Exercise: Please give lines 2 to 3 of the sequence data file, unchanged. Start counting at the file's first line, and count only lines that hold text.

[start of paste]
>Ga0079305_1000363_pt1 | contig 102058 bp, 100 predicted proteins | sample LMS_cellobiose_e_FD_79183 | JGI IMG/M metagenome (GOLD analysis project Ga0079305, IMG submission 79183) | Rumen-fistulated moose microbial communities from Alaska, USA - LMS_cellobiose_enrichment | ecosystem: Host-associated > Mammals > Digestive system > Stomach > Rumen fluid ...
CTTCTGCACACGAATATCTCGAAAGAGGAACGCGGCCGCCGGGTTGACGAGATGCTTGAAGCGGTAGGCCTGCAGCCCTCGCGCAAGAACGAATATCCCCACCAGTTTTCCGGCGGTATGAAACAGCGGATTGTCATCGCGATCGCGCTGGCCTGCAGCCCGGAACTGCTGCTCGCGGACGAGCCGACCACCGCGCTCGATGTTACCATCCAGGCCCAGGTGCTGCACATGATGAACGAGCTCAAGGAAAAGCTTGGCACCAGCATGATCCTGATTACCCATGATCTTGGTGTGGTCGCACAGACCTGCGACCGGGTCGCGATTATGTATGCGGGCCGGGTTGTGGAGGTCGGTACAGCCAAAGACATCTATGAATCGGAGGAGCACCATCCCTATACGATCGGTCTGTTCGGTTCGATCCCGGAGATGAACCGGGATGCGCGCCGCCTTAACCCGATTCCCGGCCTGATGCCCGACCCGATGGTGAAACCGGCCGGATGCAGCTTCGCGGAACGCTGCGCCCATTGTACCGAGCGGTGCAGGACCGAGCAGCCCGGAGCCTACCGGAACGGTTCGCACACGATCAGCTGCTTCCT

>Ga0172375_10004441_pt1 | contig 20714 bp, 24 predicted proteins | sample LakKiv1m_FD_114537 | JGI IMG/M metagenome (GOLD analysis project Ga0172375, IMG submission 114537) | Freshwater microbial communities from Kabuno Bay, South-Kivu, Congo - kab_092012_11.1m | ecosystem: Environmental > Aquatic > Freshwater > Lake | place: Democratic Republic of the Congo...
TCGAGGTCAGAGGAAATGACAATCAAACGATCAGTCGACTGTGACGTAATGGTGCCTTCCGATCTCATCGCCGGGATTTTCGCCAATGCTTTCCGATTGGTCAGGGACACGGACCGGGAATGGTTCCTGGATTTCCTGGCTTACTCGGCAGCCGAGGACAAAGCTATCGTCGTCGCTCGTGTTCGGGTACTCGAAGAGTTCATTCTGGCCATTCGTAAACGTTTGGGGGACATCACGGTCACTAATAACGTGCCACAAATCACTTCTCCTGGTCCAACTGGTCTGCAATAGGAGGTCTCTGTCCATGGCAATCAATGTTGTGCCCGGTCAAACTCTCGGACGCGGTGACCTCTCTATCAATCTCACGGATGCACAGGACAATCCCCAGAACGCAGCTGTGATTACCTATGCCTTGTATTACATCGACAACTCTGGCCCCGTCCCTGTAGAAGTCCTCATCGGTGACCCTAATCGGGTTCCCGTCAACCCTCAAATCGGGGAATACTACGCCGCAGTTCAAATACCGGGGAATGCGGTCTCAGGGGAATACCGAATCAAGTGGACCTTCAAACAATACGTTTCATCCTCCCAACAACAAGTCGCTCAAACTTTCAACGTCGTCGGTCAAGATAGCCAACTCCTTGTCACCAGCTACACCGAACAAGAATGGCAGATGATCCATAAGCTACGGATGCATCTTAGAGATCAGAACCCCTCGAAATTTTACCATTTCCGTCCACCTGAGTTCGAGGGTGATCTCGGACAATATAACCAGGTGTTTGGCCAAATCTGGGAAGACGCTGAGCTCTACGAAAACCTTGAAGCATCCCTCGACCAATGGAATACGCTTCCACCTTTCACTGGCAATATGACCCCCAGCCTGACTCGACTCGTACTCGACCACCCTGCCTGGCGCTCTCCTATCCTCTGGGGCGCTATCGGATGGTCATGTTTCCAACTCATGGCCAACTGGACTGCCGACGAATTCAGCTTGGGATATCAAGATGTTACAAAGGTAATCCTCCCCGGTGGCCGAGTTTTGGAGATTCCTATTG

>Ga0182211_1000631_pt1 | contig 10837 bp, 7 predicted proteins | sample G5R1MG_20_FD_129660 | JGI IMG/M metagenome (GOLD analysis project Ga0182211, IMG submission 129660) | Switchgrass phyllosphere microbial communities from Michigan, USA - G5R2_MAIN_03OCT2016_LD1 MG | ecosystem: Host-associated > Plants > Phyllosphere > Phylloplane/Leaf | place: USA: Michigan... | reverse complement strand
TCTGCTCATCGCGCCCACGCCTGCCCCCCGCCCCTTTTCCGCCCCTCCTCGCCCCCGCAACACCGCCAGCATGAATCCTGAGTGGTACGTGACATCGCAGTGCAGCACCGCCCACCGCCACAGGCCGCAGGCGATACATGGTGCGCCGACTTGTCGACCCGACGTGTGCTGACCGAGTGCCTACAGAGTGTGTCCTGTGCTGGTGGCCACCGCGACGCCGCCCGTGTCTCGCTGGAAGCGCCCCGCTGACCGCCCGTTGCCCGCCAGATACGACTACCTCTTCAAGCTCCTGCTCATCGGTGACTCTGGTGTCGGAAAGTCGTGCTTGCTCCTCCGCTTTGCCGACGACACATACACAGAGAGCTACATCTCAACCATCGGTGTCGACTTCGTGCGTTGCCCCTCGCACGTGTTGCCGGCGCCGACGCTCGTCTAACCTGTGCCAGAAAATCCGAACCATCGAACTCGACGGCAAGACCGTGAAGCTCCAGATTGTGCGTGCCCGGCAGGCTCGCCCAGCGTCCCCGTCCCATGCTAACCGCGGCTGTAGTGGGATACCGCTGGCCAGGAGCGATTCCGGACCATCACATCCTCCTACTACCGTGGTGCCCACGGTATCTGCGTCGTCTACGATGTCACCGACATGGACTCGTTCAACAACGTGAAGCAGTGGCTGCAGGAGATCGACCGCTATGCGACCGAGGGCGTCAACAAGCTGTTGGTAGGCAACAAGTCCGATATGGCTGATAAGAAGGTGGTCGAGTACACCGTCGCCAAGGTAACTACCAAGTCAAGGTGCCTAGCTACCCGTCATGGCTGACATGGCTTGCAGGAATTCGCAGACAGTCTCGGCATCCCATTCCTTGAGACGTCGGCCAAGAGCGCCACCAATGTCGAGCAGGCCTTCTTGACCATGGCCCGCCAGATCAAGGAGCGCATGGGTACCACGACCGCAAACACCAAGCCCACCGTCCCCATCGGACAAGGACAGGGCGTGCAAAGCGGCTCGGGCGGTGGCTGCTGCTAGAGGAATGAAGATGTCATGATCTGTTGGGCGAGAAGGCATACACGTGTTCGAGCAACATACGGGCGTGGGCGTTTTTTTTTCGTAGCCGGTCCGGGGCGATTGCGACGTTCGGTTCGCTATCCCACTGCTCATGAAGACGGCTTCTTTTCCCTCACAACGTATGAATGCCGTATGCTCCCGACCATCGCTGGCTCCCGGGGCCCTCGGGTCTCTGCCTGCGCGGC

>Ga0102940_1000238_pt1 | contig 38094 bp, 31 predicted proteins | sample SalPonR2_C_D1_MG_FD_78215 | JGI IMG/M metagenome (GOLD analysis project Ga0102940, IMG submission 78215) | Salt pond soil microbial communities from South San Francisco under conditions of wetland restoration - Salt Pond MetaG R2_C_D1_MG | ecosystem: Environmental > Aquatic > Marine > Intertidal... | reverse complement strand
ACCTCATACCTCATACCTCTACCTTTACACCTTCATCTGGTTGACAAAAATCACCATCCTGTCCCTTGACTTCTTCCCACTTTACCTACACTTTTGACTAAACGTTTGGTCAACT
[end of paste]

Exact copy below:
CTTCTGCACACGAATATCTCGAAAGAGGAACGCGGCCGCCGGGTTGACGAGATGCTTGAAGCGGTAGGCCTGCAGCCCTCGCGCAAGAACGAATATCCCCACCAGTTTTCCGGCGGTATGAAACAGCGGATTGTCATCGCGATCGCGCTGGCCTGCAGCCCGGAACTGCTGCTCGCGGACGAGCCGACCACCGCGCTCGATGTTACCATCCAGGCCCAGGTGCTGCACATGATGAACGAGCTCAAGGAAAAGCTTGGCACCAGCATGATCCTGATTACCCATGATCTTGGTGTGGTCGCACAGACCTGCGACCGGGTCGCGATTATGTATGCGGGCCGGGTTGTGGAGGTCGGTACAGCCAAAGACATCTATGAATCGGAGGAGCACCATCCCTATACGATCGGTCTGTTCGGTTCGATCCCGGAGATGAACCGGGATGCGCGCCGCCTTAACCCGATTCCCGGCCTGATGCCCGACCCGATGGTGAAACCGGCCGGATGCAGCTTCGCGGAACGCTGCGCCCATTGTACCGAGCGGTGCAGGACCGAGCAGCCCGGAGCCTACCGGAACGGTTCGCACACGATCAGCTGCTTCCT

>Ga0172375_10004441_pt1 | contig 20714 bp, 24 predicted proteins | sample LakKiv1m_FD_114537 | JGI IMG/M metagenome (GOLD analysis project Ga0172375, IMG submission 114537) | Freshwater microbial communities from Kabuno Bay, South-Kivu, Congo - kab_092012_11.1m | ecosystem: Environmental > Aquatic > Freshwater > Lake | place: Democratic Republic of the Congo...